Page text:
...this was the way Hippocrates described gout back in 450 BC.
Gout is a common form of inflammatory arthritis caused by elevated uric acid levels in the bloodstream and tissues. Our kidneys normally filter out excess uric acid but there is a limit to how much the kidneys can handle. It’s this excess uric acid that leads to hyperuricaemia which means elevated levels of uric acid in the blood which crystallize and which are deposited in joints, tendons, and surrounding tissues. This is what causes the pain and inflammation. Crystals precipitating in the kidneys, can result in stone formation and subsequent urate nephropathy.
The symptoms of gout are –
- Severe pain
- Redness and swelling particularly in the big toe. Over 50% of cases
- Very painful and tender joints especially the instep, ankles, knees, fingers and elbows
- Affected joints feel like they are on fire
Gout attacks usually tend to come on suddenly at night and just get worse for the next eight to twelve hours. They can last for up to two weeks. Gout is more common in middle-aged and elderly men, but women don’t miss out. For women, gout normally occurs after menopause.
The reason gout is commonly called a rich man’s disease is because it is linked to lifestyle and excesses of “rich foods”. Common causes of gout can be -
- Purine rich foods, including:-
- Red meat, game meats, seafood (especially shellfish, sardines & tuna) this includes fish sauces, yeast extracts (vegemite/marmite), alcohol, certain vegetables such as asparagus, spinach, cauliflower and mushrooms.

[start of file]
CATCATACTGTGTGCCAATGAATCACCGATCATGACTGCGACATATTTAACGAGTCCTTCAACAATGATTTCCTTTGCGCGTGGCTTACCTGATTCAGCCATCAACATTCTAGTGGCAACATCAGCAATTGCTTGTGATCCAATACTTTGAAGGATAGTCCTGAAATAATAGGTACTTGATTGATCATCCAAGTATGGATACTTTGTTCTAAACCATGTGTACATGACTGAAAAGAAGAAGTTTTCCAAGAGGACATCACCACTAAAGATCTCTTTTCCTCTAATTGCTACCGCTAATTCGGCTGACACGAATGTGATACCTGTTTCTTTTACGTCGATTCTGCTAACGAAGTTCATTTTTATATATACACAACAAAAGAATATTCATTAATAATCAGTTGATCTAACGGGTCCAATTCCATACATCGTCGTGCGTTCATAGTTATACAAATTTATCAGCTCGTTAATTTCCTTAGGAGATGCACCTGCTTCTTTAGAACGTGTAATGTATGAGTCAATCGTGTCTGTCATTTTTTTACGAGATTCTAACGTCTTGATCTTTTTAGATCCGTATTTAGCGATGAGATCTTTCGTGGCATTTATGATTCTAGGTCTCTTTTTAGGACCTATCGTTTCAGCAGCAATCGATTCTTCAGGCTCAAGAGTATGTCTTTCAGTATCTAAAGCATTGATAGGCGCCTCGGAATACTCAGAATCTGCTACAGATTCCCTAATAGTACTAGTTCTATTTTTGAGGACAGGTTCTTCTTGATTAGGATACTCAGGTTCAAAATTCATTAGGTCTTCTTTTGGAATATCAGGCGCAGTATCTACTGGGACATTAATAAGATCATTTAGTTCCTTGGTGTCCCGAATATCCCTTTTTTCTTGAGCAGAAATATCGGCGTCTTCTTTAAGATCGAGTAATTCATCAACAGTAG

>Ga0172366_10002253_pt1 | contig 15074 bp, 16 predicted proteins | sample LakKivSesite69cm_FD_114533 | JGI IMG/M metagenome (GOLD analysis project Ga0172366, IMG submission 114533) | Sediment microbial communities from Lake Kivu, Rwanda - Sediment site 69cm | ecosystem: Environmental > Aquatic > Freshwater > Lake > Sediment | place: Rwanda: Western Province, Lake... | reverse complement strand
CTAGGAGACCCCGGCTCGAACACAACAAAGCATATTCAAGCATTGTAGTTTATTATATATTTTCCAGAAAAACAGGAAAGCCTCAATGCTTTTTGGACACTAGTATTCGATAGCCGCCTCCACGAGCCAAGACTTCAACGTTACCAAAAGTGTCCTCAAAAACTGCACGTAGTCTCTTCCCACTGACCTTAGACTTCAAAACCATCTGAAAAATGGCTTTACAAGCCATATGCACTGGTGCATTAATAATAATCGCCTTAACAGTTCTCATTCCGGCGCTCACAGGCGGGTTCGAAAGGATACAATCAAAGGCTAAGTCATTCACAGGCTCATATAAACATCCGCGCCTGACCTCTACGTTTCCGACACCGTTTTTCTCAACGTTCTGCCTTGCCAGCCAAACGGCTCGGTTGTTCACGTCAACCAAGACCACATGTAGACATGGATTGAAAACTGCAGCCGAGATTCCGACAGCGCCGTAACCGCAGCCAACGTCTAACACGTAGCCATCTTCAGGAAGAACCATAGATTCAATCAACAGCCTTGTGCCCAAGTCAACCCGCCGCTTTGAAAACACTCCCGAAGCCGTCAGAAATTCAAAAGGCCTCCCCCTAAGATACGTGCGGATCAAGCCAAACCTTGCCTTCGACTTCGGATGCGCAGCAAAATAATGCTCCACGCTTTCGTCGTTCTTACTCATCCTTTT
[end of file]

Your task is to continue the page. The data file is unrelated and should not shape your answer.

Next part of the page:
- 20% of sufferers of gout report that tomatoes are a trigger. Recent studies out of the University of Otago in NZ have shown that consuming tomatoes increases uric acid levels
- Medical such as obesity, any medical conditions that increases uric acid levels (diabetes, heart disease, kidney disease and hypertension)
- Some medications such as antihypertensives, low dose aspirin, cyclosporin and antirejection medications
- Recent surgery or trauma can elevate uric acid levels in the blood
Other factors include being a male over 40 years of age and a family history of gout.
If gout is left untreated attacks can occur more frequently and the person runs the risk of joint damage because of bone erosion, kidney stones and symptoms that resemble rheumatoid arthritis.
Prevention is one of the best treatments when it comes to gout. The best prevention is a change in diet and the use of nutritional supplements.
- Eliminate alcohol
- Eliminate high purine foods
- Limit foods with a moderate level of purines
- Consume a high-fibre diet
- Limit the consumption of refined carbohydrates – this includes sugar!
- Don’t over consume protein
- Increase omega-3 essential fatty acids. Flaxseed oil is the richest vegetable source of omega-3
- Drink plenty of water. At least 2L per day. This keeps your urine diluted and promotes the excretion of uric acid.
Nutritional supplements can also prevent gout
- EPA – an omega-3 oil
- Vitamin E
- Folic Acid
- Alanine, aspartic acid, glutamic acid, glycerine
- Vitamin C
Foods that are high in anthocyanidins and proanthocyanidins have also shown to help treat gout. These foods are usually purple to blue in colour and include foods such as cherries, blueberries, bilberry, hawthorn berries and grape seed. Two products a number of our customers have had success with is Cherry Juice concentrate from Nature’s Goodness, and Tart Cherry Juice concentrate from Dr Superfoods. These are high source of anthocyanidins.
We stock supplement formulations to assist with gout. These include Blooms Gout Relief, Herbs of Gold Gout Relief (on special this month!) and Nature’s Sunshine Gout Fighter Plus.
As always, if you have any questions about Gout and need assistance finding the right product for you, talk to one of our friendly staff in store.